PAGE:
Wednesday, 11 May 2011

Slippery Terrain at the Nordic House Reykjavik

May 7th - May 29th 2011

Nina Lassila
Diana Storåsen
Johanna Willenfelt
Thora Gunnarsdottir
Elín Anna Þórisdóttir
Juliana España Keller

Nature and natural vision tends to be dreamlike and romanticized in art. The interplay of light and color that ignites impressions within the viewer. The personification of nature as the nurturing woman who tends to her creations and is therefore dubbed "the mother". But is there romance in Mother Nature? In Iceland her face is more often that of an angry woman, thundering on with noise and destruction in her wake, a woman which should not be angered or defied in any way. There is nothing romantic about natural catastrophes and their influence on our surroundings. Destruction and death. Nor has mankind shown much romance or kindness in it's dealings with Nature. Mankind wants to tame the land, cultivate and use it and cares little or nothing about how it affects the Earth, let alone it's other inhabitants, the animals.

This is exactly what has been done to the wetland reserve in Vatnsmýri. It has been encroached upon from every direction and has now reached a critical state. The contract between The Nordic House, City of Reykjavík and The University of Iceland entails a plan which will improve the condition of the area and make life a bit easier for it's inhabitants. When the contract was signed, Reykjavík's mayor, Jón Gnarr, called it a small step for mankind but a huge step for the ducks.

Nature and our surroundings is the root of our image and through it we sense ourselves. Our attitude towards it is based on our background, upbringing and the habits we have learned from our ancestors. The Reykjavík pond area is impregnated with the cultural image of the citizens. We see it more as a place for the family to feed the ducks and a postcard image of the past than a wild area. The pond as a cultural thing and the pond as a natural habitat have different needs. The latter is in a crisis and the contract is meant to meet it's needs while the first, in it's present state, preserves the cultural heritage in our minds. But those needs do not cancel out one another.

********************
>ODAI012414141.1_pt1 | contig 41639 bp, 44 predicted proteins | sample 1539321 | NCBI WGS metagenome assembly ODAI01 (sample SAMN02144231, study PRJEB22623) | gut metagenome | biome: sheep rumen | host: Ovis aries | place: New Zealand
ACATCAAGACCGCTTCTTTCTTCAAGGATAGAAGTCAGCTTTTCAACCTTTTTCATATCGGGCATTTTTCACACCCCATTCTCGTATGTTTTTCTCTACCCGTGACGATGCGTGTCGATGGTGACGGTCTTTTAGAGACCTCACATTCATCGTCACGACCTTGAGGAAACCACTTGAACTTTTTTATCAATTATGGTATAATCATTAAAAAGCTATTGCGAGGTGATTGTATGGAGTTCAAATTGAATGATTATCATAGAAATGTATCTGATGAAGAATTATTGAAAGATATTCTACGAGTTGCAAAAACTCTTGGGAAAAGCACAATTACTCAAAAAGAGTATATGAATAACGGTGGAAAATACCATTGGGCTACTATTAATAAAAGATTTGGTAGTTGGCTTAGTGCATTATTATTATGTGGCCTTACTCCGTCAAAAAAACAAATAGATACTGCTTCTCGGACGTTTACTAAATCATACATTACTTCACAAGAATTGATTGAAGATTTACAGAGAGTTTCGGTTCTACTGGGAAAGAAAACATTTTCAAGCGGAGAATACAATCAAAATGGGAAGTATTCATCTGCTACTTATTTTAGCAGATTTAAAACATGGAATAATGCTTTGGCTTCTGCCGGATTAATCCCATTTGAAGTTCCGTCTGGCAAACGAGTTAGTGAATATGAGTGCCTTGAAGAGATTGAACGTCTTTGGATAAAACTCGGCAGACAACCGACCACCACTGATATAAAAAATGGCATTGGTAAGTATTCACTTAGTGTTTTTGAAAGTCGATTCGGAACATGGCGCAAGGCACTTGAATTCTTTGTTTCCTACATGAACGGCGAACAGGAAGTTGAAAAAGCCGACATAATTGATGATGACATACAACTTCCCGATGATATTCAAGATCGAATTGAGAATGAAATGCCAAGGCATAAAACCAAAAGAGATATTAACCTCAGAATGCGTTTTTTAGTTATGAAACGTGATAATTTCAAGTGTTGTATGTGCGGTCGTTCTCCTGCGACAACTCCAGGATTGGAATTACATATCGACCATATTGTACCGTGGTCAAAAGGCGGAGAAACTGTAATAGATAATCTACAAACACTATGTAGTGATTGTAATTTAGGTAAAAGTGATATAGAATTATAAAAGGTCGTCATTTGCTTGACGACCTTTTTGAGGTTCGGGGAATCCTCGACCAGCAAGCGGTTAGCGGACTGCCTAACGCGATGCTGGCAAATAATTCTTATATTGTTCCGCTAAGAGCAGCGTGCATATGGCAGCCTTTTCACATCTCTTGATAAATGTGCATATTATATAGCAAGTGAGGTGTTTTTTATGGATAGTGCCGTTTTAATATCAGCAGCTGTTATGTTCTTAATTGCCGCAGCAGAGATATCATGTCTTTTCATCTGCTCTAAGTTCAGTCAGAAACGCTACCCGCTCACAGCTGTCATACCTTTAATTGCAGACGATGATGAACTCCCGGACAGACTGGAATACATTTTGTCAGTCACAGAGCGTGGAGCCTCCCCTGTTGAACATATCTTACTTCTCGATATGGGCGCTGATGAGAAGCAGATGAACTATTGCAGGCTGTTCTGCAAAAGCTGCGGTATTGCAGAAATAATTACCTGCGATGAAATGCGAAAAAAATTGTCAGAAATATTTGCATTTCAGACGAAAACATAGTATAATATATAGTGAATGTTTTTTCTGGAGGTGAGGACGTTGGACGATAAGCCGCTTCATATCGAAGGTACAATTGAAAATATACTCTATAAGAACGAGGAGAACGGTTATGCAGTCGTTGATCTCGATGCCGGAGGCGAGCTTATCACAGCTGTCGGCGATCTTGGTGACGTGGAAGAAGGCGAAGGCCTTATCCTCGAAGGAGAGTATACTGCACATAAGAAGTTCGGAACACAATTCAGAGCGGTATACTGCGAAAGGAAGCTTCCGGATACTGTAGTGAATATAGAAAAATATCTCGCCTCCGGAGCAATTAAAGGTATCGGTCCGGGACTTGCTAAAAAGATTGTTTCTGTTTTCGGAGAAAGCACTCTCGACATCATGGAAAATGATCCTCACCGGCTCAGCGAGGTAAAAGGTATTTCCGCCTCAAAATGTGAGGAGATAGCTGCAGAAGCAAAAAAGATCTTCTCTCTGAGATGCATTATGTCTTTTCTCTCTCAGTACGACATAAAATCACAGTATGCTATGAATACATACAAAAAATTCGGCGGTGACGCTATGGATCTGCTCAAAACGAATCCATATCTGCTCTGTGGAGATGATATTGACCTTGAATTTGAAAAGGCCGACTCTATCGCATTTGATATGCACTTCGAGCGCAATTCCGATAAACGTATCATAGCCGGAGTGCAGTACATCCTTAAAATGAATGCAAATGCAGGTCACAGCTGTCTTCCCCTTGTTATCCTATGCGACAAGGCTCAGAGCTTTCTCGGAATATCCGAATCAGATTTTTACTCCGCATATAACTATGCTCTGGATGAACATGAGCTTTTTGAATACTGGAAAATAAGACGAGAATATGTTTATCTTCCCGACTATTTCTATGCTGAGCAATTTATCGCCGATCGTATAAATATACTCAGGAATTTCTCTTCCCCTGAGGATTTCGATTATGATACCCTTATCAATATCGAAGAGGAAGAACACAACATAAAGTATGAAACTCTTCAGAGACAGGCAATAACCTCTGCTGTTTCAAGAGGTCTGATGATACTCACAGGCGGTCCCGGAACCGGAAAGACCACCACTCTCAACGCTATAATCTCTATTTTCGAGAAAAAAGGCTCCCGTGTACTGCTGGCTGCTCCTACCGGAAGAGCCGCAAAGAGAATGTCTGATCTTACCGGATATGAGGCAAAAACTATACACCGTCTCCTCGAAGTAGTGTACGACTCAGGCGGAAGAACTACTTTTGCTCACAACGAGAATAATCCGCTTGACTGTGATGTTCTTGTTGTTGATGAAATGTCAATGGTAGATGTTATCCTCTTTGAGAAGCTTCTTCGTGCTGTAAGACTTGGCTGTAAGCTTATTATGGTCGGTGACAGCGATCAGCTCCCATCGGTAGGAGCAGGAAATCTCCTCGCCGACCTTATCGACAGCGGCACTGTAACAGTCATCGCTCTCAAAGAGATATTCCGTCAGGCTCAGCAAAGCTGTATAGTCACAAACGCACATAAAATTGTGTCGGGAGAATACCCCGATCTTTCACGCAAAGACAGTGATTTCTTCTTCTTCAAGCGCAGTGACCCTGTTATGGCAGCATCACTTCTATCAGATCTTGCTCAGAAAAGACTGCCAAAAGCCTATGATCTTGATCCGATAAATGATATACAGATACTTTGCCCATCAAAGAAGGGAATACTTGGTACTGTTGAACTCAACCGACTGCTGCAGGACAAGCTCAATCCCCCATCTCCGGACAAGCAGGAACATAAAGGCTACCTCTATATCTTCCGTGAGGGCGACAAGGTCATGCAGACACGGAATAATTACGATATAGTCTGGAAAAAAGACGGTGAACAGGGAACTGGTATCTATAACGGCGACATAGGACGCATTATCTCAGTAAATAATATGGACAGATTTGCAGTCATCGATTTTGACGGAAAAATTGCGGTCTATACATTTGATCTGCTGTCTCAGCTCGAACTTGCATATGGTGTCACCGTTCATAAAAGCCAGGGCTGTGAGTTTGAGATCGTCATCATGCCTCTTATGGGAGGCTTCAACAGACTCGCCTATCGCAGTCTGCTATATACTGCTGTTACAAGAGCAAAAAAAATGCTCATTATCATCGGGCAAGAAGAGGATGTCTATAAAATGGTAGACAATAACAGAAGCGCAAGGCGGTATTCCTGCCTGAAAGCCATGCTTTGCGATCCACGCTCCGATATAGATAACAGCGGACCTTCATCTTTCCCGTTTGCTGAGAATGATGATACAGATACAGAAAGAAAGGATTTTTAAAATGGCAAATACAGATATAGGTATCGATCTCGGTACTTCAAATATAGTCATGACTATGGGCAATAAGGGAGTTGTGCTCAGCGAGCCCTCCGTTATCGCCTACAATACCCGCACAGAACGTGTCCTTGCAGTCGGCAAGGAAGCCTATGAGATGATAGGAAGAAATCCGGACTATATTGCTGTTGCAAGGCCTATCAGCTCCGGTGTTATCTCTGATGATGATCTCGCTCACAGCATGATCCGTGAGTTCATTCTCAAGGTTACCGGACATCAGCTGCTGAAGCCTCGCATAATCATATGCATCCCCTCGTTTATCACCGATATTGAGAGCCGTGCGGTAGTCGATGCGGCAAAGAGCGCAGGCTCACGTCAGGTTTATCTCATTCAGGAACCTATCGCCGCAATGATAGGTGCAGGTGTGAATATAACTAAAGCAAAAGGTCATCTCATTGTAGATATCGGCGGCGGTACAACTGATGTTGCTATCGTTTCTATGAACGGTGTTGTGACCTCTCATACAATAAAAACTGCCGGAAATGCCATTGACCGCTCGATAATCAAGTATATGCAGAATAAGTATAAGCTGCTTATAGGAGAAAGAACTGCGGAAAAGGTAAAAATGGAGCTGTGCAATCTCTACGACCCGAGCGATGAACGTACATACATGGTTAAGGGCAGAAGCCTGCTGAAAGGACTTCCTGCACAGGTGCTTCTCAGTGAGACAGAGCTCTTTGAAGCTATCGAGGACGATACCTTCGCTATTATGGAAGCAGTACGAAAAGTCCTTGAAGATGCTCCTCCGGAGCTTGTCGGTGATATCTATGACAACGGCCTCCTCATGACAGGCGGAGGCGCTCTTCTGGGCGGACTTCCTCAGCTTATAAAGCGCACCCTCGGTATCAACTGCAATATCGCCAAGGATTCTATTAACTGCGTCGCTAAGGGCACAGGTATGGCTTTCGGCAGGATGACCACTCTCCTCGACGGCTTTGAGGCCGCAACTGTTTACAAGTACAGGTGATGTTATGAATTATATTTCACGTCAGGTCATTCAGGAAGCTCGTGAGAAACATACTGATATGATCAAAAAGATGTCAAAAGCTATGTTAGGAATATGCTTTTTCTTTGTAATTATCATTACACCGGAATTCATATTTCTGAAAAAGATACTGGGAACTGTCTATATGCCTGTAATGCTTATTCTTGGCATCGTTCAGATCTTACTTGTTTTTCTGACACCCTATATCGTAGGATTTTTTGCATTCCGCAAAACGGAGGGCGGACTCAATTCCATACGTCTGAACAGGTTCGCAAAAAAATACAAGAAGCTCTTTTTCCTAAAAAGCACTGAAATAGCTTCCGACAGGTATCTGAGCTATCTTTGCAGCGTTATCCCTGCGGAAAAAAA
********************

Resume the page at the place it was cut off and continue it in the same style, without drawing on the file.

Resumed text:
The role of the artist is to explore, research, experience and ask about the significant issue. He should capture the influence of his surroundings and then impose in his art, thereby giving the viewer a change to see the subject from as many perspectives as possible and at the same time broadening his own. A modern artist's vision of nature has changed from being solely romantic to including the problems of man cohabiting with Nature as well.

It is from this context the Slippery Terrain artists tackle the task of observing the wetland reserve in Vatnsmýri, the Reykjavík Pond and in general, peoples attitude towards nature, animal life and the never ending search for Mother Nature.

The show opens on the day of Vatnsmýri, May 7th, 2011